A couple nights ago a colleague asked a question concerning "the new materialism," but I misheard him and thought he said "pneumaterialism." By happy accident, however, isn't this a wonderful theological term? I recall Nicholas Lash talking somewhere -- much more eloquently, of course -- about "Spirit" not being opposed to "matter," but rather death. For Spirit is in fact the life of all matter, the animating force, principle, energy, Person behind and beneath and within all that lives, all creaturely material existence everywhere at all times.
In this sense, then, we might say that "pneumaterialism" names the theological conviction and rule that pneuma contrasts not with matter, but death. In fact, matter that is not pneumatized is no matter at all, for it has no life, no connection to the living God who is Spirit.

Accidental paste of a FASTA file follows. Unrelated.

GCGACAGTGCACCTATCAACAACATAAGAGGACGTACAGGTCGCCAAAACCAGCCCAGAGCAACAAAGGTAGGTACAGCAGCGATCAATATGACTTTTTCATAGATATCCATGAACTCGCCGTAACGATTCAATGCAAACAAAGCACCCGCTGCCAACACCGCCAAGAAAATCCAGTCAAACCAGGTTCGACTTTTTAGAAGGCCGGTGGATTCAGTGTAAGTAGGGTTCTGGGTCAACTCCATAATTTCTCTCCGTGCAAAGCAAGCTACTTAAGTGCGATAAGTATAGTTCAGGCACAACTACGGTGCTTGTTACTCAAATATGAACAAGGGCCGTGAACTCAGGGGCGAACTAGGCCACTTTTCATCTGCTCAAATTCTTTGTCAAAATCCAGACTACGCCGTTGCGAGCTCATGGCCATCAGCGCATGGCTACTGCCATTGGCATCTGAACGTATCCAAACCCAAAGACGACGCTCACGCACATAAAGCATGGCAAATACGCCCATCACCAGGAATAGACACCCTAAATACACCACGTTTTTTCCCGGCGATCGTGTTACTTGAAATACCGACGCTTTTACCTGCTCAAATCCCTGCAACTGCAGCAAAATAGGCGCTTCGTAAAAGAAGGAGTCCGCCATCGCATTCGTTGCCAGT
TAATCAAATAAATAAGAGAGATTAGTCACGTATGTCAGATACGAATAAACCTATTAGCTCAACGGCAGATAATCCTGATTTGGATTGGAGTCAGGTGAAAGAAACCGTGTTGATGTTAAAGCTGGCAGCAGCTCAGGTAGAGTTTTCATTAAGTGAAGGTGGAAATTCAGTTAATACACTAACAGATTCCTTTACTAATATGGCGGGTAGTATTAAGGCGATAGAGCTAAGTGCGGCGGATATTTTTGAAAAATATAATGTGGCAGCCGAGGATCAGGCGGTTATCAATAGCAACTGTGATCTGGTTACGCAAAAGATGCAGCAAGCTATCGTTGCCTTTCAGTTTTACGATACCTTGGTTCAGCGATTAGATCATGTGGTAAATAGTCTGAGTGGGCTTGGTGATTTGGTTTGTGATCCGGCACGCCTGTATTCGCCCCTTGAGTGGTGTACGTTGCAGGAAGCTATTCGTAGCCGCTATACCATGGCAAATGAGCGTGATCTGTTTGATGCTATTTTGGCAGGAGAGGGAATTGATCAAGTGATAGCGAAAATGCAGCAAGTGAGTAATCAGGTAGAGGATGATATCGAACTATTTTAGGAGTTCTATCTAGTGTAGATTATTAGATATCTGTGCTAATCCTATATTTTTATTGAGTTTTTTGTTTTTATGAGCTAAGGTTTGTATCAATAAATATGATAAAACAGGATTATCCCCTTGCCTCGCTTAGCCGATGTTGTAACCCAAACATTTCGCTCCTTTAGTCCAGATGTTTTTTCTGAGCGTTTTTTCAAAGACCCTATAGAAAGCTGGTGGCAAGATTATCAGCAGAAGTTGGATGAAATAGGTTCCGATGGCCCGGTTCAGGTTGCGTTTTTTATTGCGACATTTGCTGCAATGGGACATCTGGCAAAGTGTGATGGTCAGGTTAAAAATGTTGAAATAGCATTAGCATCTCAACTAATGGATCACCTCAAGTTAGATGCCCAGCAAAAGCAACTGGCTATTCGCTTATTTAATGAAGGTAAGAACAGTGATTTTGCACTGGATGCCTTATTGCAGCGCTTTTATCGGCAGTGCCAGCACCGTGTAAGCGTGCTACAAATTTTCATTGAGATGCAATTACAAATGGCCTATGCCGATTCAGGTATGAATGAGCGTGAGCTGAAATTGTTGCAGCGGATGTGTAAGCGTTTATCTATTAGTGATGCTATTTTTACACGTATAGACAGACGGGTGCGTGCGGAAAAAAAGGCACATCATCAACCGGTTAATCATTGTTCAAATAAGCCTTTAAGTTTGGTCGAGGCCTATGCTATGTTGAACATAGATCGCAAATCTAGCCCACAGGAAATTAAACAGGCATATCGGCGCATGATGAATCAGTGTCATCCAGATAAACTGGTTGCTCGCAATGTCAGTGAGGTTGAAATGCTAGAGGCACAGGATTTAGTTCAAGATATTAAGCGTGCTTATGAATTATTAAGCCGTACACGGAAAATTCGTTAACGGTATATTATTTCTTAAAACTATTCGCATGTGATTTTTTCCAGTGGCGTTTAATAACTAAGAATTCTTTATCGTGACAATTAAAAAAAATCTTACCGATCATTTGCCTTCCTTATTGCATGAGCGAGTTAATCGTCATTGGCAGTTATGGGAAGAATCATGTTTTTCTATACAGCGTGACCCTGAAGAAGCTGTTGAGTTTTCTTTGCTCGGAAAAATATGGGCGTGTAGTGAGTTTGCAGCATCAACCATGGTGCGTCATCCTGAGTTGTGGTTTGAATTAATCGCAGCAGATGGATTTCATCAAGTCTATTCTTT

The term could also serve to remind us that the rule goes both ways: materiality is not bad, is not "merely" itself but as it were wistfully disconsolate about not being the "better" stuff, namely insubstantial, immutable, incorruptible spirit. The cosmos as God's creature is matter all the way down, and just so good. At exactly the same time, it is not independent of the Creator, divorced from God because not God, but rather (in Hopkins' words) is "charged with the grandeur" of the Spirit's enlivening power.
In short: it is -- because all that is, is -- pneumatic matter.
And now we'll never forget, thanks to the brilliant shorthand: pneumaterialism.